I love NaNoWriMo, as well as all books written by you and Scott Westerfeld. The combination of the two makes me very happy.

  7. sonia on #

    that’s very good advice.
    i work in interior design and when i was starting out would often get too attached to my space plans to make changes or be overwhelmed with trying to do it perfectly the first time. since those days i’ve learned that the first plan, even later when one is approved, it’s never final. knowing it’s not final makes it free and allows more evolution as you go along.

  8. Alexa on #

    I love the phrase zero draft and I am most definitely writing one!

  9. Carole on #

    I try Nano for the first time, and god, I need that advice, but mostly, know how not to be obsessed by the fact I think what I write is bad. It’s really hard!

  10. The OTHER Tally Youngblood on #

    WOW That sounds so much like me! I got the writing tips from ur husband. (Hence my username being from one of his characters.) Anyway, I’m way too descriptive and I end up writing millions of sentences! Justlike now. I’m bieng to descriptive about me bieng descriptive! (pardon the typos. I suck about spelling today.) G2GI’ve been procrastionating WAY too much this afternoon. I spend my life on author’s blogs OK! Is that a crime?! JK. BYE ^_^ 😀 P.S: Love how the thing above me types what my post will look like! G2G And this time I hope I mean it! 😀 ^_^

  11. gabfra on #

    good tip! I usually find myself writing things that don’t make sense, problem is I don’t even know where to start sometimes. But its fun. Just writing one sentence and see where your imagination takes you.

  12. Alexandra on #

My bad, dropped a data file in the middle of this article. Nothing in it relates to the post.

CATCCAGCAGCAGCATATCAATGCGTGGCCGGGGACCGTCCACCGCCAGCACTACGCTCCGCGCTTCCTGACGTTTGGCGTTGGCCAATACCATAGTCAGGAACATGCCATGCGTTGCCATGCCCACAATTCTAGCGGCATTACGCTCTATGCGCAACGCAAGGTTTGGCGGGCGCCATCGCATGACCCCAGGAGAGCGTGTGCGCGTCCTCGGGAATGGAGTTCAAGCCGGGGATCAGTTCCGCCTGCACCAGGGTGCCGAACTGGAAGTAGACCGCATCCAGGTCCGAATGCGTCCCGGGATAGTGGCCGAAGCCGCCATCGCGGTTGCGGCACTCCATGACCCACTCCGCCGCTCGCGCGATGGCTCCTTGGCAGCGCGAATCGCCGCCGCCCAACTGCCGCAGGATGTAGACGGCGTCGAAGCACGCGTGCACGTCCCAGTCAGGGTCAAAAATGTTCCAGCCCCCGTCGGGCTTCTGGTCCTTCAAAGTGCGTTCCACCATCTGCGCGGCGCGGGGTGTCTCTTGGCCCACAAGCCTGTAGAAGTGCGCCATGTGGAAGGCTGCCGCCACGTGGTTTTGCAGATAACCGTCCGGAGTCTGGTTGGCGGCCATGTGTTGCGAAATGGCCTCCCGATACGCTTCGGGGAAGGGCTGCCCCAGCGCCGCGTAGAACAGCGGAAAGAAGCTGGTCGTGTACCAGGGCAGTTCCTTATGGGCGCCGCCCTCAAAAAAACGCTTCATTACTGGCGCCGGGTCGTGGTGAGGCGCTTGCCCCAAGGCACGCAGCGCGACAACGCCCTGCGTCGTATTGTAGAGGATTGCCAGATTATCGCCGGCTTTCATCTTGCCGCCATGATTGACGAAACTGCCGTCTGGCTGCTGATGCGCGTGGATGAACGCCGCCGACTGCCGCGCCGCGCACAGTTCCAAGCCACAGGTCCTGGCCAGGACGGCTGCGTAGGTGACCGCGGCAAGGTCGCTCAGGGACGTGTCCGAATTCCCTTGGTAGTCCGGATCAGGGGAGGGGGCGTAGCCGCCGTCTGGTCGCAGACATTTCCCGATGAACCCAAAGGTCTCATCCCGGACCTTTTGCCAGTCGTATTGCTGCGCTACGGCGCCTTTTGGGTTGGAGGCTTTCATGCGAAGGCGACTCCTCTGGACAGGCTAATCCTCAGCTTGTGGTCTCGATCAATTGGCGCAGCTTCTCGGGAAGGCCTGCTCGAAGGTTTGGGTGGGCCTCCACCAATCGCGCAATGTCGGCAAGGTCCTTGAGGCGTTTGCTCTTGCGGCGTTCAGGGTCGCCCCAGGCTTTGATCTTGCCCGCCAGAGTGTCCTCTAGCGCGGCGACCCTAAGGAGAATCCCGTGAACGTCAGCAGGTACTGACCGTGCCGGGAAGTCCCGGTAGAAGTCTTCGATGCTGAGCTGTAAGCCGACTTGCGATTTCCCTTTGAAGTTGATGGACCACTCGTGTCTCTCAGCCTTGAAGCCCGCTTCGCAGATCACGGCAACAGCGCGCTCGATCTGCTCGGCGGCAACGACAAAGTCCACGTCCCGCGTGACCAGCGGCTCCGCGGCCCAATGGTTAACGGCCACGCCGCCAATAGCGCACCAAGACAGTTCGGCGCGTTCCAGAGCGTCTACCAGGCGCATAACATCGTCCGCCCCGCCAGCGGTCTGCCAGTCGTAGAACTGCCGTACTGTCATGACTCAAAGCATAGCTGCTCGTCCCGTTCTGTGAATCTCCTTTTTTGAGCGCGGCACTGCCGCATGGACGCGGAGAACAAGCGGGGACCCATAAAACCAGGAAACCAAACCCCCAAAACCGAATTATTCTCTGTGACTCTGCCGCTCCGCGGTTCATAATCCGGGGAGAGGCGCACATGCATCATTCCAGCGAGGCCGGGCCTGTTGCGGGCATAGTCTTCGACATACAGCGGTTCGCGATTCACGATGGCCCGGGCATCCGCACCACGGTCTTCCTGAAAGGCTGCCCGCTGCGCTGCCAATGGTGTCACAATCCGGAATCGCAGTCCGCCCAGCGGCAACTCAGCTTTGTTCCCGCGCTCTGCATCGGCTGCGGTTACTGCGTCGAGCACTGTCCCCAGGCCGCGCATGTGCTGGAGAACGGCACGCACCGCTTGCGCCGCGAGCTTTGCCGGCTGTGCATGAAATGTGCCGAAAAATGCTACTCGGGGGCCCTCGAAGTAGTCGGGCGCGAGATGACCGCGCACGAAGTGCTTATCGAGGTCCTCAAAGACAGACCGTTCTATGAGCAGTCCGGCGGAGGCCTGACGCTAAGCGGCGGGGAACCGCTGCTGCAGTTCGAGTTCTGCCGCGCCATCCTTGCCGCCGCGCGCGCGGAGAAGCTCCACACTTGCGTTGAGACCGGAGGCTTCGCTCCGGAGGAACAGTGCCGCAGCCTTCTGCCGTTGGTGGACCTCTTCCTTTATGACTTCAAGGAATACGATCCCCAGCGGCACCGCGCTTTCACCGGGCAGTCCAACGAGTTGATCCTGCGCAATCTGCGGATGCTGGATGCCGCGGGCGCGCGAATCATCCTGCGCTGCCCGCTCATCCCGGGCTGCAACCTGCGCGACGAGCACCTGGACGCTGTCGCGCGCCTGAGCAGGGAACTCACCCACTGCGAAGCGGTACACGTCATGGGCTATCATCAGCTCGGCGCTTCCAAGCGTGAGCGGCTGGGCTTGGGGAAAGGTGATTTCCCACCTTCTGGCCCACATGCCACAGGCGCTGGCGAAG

That is very good advice. I have never though of doing a draft like that, never. Thanks for that.

  13. Amber on #

    Wow, that sounds like my first draft! Well, this gives me hope anyways. I am just writing for fun as of now, because I do have another career and want to have a great story before even trying to enter the publishing world. But thanks for the tips! This makes me think it’s possible… just tons more months with revisions.

  14. Robin on #

    Thank you so much! This is very helpful advice. I have already started just writing without really thinking about it. I can’t wait to hear the rest of the advice that comes out of these blogs!

  15. mpe on #

    I used to suffer from writer’s block, and it was *always* because I was fighting the story. Now I don’t fight it, and I’m never blocked.

    This does mean that my dark vicious thrillers turn into cute little fairy-tale skits, and vice versa. And on days when the story doesn’t want to get written, it doesn’t get written.

    But I’m no longer blocked.


    (Also, bad first drafts aren’t a problem. But if you’re regularly binning the lot and starting fresh – not just once, either – then motivation may suffer. Says she who knows.)

  16. Thomas on #

    This is my first NaNo and I am up for all the tips and tricks, as I fully intend to work this first novel into something I might actually feel comfortable submitting. Looking forward to the rest of your posts throughout the month. Thanks.

  17. Kit Berry on #

    Great advice and just how I write! Zero draft is a brilliant term and an excellent way of taking the pressure away from that blank screen. I loved seeing your amendments, especially the second one. Another point to make – I’ve heard many would-be writers getting stuck on endlessly redrafting the first chapter before they feel able to move onto the next. No! Your advice applies to the whole thing, or at least a big chunk of it. I’ve found that the first chapter is the thing that benefits most from brutal editing once the whole book is written, because everything has changed by the end. So whatever you write for the first chapter is going to be wrong, and redrafting it too early is a waste of time. IMHO. Thanks for a good article.